Large Study Confirms Trastuzumab More Effective Than Lapatinib

Breast Cancer News
December 11, 2014
Erin Rowley, Writer and Content Coordinator
Reviewed By: 
Chau T. Dang, MD

At the European Society for Medical Oncology 2014 Congress, in Madrid, in late September, Researchers presented expanded results from the ALTTO trial. These results show trastuzumab alone is more effective than lapatinib alone for early-stage, HER2-positive breast cancer.

Background and Goals

More than 8,000 people from over 40 countries participated in the Adjuvant Lapatinib and/or Trastuzumab Treatment Optimisation (ALTTO) trial. The study looked at HER2-positive breast cancer, which grows because of too many human epidermal growth factor receptor 2 proteins on breast cells. 

Trastuzumab (Herceptin) is a monoclonal antibody that targets cancer cells that contain extra copies of the HER2 gene. It is the standard adjuvant treatment for this type of breast cancer, meaning it’s given after surgery. Another HER2 medicine, lapatinib, (Tykerb) blocks the activity of the HER2 protein. It is FDA-approved for metastatic breast cancer, but not for early-stage.

Other results from ALTTO that were released earlier this year showed taking lapatinib and trastuzumab at the same time was not better than trastuzumab alone. They also showed that giving trastzumab first and then switching to lapatinib was not as good as trastuzumab alone. Combining the medicines did, however, increase side effects.


For the part of the ALTTO trial that compared trastuzumab alone and lapatinib alone, 4,197 people who had already been treated with surgery and chemotherapy were randomly put in one of two groups.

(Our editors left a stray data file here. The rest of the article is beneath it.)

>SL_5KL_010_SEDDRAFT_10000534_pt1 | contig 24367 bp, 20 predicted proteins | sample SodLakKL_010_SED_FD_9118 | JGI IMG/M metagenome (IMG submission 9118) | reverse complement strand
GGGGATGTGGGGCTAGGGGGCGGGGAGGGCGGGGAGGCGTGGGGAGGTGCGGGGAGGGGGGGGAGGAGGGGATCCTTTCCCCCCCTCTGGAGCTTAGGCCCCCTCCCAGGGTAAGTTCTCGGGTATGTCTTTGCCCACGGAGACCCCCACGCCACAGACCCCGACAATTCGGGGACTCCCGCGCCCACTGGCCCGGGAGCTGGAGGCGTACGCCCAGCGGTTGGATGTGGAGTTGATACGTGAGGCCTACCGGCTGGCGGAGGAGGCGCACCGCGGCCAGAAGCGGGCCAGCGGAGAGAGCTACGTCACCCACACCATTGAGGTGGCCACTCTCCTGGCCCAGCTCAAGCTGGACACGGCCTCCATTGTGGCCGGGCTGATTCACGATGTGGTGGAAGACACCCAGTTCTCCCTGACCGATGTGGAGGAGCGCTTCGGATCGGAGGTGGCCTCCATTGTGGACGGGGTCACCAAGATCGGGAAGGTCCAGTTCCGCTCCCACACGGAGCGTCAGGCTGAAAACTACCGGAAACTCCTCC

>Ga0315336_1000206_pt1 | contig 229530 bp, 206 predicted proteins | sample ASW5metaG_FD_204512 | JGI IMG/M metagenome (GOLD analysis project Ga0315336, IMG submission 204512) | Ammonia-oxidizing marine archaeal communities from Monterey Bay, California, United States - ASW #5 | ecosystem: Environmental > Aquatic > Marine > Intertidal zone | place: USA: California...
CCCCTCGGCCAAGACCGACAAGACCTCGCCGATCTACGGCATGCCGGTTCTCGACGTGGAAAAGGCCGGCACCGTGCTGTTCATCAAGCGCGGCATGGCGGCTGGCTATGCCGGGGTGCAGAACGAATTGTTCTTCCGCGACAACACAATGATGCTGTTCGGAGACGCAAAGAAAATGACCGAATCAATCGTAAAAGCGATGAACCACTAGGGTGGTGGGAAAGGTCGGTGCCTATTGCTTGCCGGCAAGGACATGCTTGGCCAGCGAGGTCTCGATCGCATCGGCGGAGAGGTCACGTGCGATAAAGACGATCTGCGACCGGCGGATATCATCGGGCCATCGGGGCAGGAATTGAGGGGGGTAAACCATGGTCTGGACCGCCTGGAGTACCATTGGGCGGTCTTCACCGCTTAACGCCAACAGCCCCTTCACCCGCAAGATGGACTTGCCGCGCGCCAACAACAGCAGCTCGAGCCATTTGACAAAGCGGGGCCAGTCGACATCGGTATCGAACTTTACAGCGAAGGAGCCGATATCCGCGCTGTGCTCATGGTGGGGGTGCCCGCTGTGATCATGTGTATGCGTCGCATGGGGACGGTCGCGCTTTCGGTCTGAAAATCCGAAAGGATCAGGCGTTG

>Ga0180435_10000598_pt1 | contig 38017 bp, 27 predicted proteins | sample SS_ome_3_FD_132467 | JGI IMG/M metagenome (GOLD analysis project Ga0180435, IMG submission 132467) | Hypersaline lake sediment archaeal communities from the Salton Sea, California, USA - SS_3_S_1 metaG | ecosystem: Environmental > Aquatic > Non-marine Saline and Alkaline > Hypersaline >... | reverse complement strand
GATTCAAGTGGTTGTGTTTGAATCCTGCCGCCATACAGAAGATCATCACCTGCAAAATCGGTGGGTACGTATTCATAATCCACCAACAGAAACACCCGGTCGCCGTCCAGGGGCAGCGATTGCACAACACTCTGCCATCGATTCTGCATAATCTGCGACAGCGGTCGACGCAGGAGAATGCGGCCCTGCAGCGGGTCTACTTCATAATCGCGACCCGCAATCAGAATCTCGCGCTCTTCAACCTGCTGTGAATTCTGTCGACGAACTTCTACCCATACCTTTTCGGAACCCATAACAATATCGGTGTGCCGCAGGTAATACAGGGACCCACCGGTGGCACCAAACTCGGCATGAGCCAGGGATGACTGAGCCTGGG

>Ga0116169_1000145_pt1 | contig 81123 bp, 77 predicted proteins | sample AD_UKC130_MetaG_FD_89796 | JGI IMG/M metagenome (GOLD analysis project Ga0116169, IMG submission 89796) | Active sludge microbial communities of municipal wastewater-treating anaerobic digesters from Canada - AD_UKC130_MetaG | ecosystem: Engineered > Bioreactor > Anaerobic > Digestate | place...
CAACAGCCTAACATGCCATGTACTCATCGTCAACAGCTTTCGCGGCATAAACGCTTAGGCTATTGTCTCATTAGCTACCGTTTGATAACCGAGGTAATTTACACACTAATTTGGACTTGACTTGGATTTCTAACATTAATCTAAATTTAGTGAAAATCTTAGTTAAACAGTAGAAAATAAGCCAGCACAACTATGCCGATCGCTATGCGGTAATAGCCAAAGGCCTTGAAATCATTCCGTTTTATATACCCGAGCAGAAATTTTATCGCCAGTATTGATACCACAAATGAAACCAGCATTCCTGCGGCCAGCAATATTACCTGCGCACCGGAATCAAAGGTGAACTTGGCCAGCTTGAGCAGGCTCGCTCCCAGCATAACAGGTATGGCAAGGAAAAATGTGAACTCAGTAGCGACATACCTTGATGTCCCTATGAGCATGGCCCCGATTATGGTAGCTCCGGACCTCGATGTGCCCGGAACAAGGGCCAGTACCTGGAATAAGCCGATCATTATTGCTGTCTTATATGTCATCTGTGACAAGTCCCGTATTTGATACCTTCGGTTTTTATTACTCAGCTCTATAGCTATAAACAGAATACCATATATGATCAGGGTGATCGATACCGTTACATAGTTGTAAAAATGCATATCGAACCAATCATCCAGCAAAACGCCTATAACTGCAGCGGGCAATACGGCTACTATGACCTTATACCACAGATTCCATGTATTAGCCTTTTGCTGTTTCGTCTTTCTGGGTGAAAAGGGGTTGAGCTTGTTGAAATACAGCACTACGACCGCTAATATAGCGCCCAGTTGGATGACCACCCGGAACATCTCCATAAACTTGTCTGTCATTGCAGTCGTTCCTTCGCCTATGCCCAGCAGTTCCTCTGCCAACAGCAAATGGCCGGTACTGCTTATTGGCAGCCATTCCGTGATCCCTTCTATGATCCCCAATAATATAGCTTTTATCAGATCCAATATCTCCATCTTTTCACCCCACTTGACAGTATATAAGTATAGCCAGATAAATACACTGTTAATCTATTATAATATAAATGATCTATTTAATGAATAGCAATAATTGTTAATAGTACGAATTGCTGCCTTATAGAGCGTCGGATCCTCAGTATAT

• One group received trastuzumab by IV once a week or once every 3 weeks for 1 year.
  • The other group was assigned to receive lapatinib as a pill once a day for 1 year.

Researchers measured disease-free survival (DSF), the length of time after starting treatment without a new cancer forming or cancer returning.


After a median 4.5 years, one or more disease events, meaning a new or returning breast cancer or death from any cause, happened in

  • 17 percent of the lapatinib group
  • 14 percent of the trastuzumab group

Side effects were seen more often in people taking lapatinib.

Because of the significant difference in DFS, the lapatinib-only arm was closed early and those participants were allowed to switch to trastuzumab. More than half of them did that, and it appears that receiving trastuzumab benefited those people.

What This Means for You

ALTTO shows lapatinib isn’t as effective as trastuzumab in treating early-stage, HER2-positive breast cancer. Researchers now have little interest in continuing to study lapatinib in this group of people. If you have early-stage, HER2-positive breast cancer you may feel disappointed at these results. But lapatinib, and any other medicine for HER2-positive breast cancer, is always going to have an uphill battle, because it’s being tested against a very effective medicine that’s already widely available – trastuzumab.

If you’re someone for whom trastuzumab isn’t working well, this study does not mean there’s no hope for you. Promising medicines, including cancer vaccines that help your immune system fight the disease, pertuzumab (Perjeta) which, like trastuzumab, is a monoclonal antibody, and T-DM1 (Kadcyla), which combines trastuzumab with another medicine, are being studied now. If you want a chance to receive new medicines like these, look at and talk to your doctor to see if you’re eligible for a clinical trial.

Perez, Edith A.; Holmes, Eileen; de Azambuja, Evandro. Disease-free survival (DFS) in the lapatinib alone arm and expanded results of the phase III ALTTO trial (BIG 2-06; NCCTG (Alliance) N063D) in the adjuvant treatment of HER2-positive early breast cancer (EBC). Presented at the European Society for Medical Oncology 2014 Congress; September 29, 2014; Madrid, Spain.

Additional Related Topics 
Clinical Trials